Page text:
Losing a spouse is unexpected, since you see yourself growing old with this person. Dr. Heidi Horsley talks to Stephanie Groepper, a military widow. She’s a psychology student and the founder of Washington Warrior Widows, a non-profit for widows and widowers in Washington State. Groepper’s daughter is seven years old, and was only four months old when her partner died. In the military, it’s the loss of both a spouse and a lifestyle. As part of the military, it can be a sudden loss of your community. You’re given one year to move off base if you live in military housing.
Children are ripped from their home, schools, and community. Groepper encourages other military widows to keep your head up and actively reach out. Military widows are in the shadows, but out there in full force. There are others who will empathize with you. Head to the Washington Warrior Widows’ website or Facebook page to instantly connect with fellow widows and widowers, and to get insight on support networks close to you.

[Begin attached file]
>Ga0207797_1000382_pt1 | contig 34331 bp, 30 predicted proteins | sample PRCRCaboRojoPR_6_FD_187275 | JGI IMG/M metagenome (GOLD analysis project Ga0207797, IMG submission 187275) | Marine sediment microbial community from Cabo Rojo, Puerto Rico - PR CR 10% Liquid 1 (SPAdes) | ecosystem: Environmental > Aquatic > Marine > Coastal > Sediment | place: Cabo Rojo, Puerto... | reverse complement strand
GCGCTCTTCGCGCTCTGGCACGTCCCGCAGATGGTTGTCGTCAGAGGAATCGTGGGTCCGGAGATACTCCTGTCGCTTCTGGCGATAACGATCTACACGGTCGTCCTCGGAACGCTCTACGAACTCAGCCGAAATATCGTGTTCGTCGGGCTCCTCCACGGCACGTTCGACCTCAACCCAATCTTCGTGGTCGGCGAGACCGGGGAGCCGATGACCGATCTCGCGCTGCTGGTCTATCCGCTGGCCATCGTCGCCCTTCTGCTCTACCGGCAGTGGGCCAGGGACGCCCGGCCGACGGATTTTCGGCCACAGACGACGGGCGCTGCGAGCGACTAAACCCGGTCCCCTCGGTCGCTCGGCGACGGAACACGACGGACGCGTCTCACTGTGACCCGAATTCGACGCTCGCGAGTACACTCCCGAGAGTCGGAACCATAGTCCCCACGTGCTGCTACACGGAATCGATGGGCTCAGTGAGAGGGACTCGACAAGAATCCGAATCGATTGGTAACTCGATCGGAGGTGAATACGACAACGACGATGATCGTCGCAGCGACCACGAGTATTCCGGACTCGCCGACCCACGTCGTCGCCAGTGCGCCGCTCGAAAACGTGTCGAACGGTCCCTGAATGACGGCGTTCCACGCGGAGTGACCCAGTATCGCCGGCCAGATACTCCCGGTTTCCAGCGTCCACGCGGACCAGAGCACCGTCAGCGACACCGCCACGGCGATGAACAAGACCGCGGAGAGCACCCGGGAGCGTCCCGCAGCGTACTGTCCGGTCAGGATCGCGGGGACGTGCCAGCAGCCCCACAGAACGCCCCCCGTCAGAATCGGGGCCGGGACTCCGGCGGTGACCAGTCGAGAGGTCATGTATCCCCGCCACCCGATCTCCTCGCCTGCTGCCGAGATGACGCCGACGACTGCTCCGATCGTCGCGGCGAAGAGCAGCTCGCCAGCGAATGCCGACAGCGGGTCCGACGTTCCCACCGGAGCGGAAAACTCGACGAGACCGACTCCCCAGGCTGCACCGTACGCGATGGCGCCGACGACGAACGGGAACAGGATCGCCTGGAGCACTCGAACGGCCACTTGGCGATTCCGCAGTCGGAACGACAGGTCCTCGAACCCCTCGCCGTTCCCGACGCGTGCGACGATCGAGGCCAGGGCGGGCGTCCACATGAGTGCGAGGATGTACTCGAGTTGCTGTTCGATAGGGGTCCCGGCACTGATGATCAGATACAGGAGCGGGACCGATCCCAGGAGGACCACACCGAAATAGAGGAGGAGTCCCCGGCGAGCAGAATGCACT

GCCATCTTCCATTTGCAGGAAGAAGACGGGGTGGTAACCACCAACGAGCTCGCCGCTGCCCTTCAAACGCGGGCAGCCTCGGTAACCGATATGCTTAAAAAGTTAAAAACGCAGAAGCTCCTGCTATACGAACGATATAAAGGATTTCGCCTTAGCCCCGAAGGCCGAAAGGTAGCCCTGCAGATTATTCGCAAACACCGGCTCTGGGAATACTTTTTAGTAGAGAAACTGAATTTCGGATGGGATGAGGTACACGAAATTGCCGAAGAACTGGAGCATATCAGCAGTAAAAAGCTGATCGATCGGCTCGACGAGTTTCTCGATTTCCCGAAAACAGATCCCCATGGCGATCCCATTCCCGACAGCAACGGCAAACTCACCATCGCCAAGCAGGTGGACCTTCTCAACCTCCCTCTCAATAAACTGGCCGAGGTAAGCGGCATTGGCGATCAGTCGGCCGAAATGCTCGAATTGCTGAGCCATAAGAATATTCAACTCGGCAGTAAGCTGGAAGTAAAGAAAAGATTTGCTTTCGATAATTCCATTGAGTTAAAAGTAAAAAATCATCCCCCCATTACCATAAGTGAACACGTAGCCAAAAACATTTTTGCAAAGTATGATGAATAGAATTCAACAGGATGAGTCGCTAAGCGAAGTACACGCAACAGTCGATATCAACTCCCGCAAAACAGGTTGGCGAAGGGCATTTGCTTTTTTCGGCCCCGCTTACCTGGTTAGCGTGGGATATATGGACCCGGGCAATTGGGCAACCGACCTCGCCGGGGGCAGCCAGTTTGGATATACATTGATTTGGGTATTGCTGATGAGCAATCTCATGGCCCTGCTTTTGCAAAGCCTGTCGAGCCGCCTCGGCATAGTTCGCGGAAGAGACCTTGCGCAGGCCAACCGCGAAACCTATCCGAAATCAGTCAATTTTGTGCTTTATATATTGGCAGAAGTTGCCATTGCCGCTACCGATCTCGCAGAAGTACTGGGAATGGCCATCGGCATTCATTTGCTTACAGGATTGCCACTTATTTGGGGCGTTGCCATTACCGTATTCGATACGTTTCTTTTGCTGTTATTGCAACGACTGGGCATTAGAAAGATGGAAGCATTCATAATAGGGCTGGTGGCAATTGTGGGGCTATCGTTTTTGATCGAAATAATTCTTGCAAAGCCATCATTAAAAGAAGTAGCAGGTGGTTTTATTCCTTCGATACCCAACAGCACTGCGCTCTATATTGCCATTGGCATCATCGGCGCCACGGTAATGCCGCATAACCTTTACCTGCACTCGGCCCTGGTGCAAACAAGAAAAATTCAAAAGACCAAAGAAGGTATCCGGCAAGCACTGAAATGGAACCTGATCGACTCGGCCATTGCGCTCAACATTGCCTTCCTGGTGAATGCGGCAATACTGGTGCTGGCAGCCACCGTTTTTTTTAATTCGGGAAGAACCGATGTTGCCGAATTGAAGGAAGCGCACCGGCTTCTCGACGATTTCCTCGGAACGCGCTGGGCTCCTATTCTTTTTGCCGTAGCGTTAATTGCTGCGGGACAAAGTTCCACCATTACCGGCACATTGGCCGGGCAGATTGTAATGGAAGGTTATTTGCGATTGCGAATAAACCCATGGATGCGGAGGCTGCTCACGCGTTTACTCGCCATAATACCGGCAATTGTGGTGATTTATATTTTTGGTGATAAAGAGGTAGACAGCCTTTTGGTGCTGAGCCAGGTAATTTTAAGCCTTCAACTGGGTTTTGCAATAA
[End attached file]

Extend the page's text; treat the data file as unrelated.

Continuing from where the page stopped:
When Hoping for the Best Fails
Being married to someone in the military comes with an innate risk. Still, nobody thinks such a heartbreaking loss will actually happen to them. You may assume there will be plenty of support from your military community, but that’s not always the case. Many times, widows and widowers need to be the ones actively seeking support. It’s out there, but it can take some work.
If you’re feeling overwhelmed, ask a trusted friend or family member to research support resources for you. This can be especially helpful if you have children. It’s a lot to take on yourself, especially if you’ll be moving far from the base where you’re located. Know that you’re not alone, and that help is available.